The best time to search for Erythronium propullans is during the brief flowering period that usually extends 2-3 weeks from mid-April through mid-May.
Conservation Efforts in Minnesota
Approximately half of the known E. propullans populations are now in the ownership of various public and private conservation organizations; however, active management has generally been lacking. Long-term monitoring is underway at numerous sites to detect population trends and habitat changes. The construction of a retaining wall and stream weirs along Prairie Creek at Nerstrand Big Woods State Park and a shoreline stabilization project on private land along the Cannon River have been undertaken to minimize bank erosion from flash flood events and loss of E. propullans habitat.
Captive populations of E. propullans that were introduced in Carver and Hennepin counties prior to the species’ listing as endangered may provide opportunities for further research and understanding of its biology and life history not afforded in a natural setting.
Derek S. Anderson and Welby R. Smith (MNDNR), 2020
(Note: all content ©MNDNR)
References and Additional Information
Anderson, D. S. 2018. Summary of 2018 Erythronium propullans recovery activities. Minnesota Department of Natural Resources, St. Paul. 24 pp. +Appendix.
Anderson, D. S., and N. P. Sather. 2011. Minnesota Dwarf Trout Lily Recovery 2011. Minnesota Department of Natural Resources, St. Paul. 17 pp. +Appendix.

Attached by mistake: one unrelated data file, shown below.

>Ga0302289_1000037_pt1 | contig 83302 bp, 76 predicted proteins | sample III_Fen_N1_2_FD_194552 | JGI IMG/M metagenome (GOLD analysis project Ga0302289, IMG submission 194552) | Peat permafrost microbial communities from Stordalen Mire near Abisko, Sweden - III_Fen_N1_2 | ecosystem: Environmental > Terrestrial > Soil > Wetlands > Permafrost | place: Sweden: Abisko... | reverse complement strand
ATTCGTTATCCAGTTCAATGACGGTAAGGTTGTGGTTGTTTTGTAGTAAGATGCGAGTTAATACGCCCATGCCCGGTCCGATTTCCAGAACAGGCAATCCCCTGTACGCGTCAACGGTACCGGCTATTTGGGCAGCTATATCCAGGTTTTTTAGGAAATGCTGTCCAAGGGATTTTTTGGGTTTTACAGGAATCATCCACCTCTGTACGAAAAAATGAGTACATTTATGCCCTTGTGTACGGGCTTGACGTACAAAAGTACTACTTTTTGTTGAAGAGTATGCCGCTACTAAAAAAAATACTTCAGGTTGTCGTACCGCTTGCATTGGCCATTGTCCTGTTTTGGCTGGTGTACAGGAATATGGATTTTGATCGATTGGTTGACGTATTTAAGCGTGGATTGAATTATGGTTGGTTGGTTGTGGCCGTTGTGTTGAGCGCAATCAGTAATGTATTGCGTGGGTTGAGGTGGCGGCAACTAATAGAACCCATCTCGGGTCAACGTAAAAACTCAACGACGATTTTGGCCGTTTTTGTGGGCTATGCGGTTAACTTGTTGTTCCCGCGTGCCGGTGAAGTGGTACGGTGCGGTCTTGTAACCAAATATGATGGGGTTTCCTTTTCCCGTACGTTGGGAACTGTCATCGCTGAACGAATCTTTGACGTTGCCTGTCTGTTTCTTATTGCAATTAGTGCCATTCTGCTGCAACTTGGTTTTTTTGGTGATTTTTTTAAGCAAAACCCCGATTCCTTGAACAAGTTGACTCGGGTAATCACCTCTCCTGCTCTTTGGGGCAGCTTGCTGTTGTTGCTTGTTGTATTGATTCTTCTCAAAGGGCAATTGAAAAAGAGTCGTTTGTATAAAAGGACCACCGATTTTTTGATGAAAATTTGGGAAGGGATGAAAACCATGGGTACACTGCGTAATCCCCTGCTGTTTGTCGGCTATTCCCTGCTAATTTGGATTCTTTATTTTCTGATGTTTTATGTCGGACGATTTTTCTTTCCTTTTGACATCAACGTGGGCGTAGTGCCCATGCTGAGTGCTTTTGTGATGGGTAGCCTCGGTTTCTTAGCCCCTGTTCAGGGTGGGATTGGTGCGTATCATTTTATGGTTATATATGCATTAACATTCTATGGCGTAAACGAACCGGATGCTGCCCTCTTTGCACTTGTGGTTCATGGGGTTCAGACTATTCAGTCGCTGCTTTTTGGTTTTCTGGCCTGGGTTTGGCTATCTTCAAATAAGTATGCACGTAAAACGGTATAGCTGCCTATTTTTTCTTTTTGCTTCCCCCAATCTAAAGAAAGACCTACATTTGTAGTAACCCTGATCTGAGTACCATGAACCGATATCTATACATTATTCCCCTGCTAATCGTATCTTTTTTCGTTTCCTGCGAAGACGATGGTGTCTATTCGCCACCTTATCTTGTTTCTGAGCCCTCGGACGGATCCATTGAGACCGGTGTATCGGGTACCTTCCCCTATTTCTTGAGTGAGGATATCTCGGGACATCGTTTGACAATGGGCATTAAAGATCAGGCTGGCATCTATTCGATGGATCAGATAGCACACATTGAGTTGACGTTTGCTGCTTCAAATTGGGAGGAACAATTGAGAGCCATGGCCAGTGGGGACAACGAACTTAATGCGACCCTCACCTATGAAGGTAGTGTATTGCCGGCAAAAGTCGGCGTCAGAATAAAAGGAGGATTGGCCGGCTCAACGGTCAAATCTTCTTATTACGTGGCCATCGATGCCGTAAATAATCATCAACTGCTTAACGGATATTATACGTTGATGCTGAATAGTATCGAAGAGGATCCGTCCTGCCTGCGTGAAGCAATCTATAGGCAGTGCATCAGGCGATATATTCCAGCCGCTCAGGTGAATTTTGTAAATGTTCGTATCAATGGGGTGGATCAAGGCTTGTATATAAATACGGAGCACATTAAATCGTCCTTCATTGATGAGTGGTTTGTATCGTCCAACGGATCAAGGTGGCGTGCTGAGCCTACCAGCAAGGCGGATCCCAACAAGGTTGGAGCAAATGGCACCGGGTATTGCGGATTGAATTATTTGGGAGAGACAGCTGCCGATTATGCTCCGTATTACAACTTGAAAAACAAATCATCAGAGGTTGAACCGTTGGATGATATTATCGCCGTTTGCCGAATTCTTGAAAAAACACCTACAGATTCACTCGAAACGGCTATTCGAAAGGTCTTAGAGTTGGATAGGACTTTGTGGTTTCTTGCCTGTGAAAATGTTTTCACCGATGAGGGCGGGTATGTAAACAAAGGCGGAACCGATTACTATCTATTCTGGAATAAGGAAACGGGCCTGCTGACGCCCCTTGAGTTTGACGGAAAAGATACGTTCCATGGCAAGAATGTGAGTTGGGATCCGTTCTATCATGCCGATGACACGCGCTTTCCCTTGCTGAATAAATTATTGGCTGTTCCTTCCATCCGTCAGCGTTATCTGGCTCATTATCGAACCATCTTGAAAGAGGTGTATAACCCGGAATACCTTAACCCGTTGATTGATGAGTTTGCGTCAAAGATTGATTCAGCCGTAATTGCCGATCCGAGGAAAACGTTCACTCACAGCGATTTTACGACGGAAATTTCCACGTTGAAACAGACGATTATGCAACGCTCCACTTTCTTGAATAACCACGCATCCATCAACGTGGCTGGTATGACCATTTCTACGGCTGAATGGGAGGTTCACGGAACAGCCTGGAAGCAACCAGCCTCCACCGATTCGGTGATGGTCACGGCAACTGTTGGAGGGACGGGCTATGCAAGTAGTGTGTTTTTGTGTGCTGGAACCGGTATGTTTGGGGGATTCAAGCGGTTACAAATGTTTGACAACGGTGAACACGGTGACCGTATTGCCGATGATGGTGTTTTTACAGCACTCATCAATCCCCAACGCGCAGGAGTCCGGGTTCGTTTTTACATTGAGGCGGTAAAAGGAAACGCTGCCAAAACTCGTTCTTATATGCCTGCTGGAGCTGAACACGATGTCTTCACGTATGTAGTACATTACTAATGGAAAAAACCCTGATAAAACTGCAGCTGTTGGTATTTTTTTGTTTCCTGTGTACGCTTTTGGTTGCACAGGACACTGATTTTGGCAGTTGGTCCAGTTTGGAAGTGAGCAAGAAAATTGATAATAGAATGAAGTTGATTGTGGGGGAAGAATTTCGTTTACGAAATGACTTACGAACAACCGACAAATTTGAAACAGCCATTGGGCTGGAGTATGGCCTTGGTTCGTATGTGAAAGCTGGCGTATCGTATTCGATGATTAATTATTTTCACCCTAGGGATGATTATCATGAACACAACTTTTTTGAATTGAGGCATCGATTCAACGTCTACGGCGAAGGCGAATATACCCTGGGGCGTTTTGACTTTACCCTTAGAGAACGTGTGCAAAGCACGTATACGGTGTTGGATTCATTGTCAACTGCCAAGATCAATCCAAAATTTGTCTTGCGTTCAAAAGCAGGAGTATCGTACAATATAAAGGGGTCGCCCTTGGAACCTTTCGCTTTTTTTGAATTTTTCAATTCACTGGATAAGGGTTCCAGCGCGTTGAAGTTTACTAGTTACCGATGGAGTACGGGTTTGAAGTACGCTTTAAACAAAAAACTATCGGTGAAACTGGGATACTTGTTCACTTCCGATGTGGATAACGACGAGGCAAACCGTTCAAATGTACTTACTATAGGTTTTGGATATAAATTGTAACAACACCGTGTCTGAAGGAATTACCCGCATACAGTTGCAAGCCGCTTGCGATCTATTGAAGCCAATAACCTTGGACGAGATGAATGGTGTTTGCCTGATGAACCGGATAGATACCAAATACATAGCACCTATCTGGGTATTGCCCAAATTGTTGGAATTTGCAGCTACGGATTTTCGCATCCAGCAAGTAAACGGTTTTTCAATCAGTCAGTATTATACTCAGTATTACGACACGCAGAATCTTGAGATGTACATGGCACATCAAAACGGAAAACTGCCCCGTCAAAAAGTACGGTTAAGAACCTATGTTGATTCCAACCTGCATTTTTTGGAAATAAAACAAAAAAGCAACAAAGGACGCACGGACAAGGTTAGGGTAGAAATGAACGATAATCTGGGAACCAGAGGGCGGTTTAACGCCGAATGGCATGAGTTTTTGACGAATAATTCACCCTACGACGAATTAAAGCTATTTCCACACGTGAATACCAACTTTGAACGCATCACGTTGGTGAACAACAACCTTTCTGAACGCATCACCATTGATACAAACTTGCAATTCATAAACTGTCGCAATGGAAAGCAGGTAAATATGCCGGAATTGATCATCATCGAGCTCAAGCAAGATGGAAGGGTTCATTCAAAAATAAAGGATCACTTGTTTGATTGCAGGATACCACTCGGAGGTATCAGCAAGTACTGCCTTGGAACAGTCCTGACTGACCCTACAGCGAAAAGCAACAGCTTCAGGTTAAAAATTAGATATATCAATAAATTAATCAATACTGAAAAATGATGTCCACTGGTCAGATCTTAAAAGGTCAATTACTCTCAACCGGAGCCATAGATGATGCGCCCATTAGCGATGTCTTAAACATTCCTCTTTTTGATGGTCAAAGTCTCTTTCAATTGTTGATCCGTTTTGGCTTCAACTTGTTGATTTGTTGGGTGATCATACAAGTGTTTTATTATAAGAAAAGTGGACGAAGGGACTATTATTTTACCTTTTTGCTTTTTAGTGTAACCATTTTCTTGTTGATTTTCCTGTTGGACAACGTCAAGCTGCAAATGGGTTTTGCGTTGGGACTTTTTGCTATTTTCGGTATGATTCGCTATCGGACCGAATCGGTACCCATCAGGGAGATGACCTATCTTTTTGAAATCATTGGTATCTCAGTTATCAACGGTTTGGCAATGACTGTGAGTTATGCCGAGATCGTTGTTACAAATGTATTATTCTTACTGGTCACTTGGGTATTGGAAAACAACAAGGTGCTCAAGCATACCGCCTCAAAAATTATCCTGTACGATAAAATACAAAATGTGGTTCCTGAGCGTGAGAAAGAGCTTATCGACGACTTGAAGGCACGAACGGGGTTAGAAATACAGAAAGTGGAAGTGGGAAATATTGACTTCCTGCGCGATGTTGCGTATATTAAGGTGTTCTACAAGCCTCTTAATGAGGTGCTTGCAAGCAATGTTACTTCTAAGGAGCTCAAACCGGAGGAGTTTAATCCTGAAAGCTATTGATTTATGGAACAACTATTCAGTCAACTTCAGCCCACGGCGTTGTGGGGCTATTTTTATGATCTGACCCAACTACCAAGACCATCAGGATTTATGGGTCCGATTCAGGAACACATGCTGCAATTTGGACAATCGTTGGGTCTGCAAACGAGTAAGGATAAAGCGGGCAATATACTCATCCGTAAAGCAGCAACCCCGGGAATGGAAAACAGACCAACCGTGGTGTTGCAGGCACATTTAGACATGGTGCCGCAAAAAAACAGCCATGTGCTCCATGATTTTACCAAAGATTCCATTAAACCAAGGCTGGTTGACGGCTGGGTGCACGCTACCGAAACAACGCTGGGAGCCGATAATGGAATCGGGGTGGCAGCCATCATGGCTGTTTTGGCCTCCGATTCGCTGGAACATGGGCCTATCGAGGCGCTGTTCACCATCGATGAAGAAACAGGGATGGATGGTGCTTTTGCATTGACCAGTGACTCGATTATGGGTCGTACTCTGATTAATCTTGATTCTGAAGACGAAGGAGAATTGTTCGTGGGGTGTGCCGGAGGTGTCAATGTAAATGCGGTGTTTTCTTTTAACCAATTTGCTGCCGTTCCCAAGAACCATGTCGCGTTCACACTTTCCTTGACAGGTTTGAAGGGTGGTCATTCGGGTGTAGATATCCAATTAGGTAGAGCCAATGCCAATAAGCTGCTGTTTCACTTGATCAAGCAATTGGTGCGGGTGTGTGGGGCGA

Banks, J. A. 1980. The reproductive biology of Erythronium propullans Gray and sympatric populations of E. albidum Nutt. (Liliaceae). Bulletin of the Torrey Botanical Club 107:181-188.
Converse, C., and W. Smith. 1984. Element stewardship abstract. The Nature Conservancy. Minneapolis, Minnesota.
Gray, A. 1871. A new species of Erythronium. American Naturalist 5:298-300.
Larson, K., and D. Anderson. 2016. Assessing the potential impacts of climate change on Minnesota Dwarf Trout Lily and Wood Turtle populations of southeastern Minnesota. Minnesota Department of Natural Resources, St. Paul. 10 pp.
Morley, T. 1978. Distribution and rarity of Erythronium propullans of Minnesota, with comments on certain distinguishing features. Phytologia 40:381-389.
Morley, T. 1982. Flowering frequency and vegetative reproduction in Erythronium albidum and E. propullans, and related observations. Bulletin of the Torrey Botanical Club 109(2):169-176.
Ownbey, G. B., and T. Morley. 1991. Vascular plants of Minnesota: a checklist and atlas. University of Minnesota Press, Minneapolis. 320 pp.
United States Fish and Wildlife Service. 1987. Minnesota Trout Lily (Erythronium propullans Gray) recovery plan. United States Fish and Wildlife Service, Twin Cities, Minnesota. 31 pp.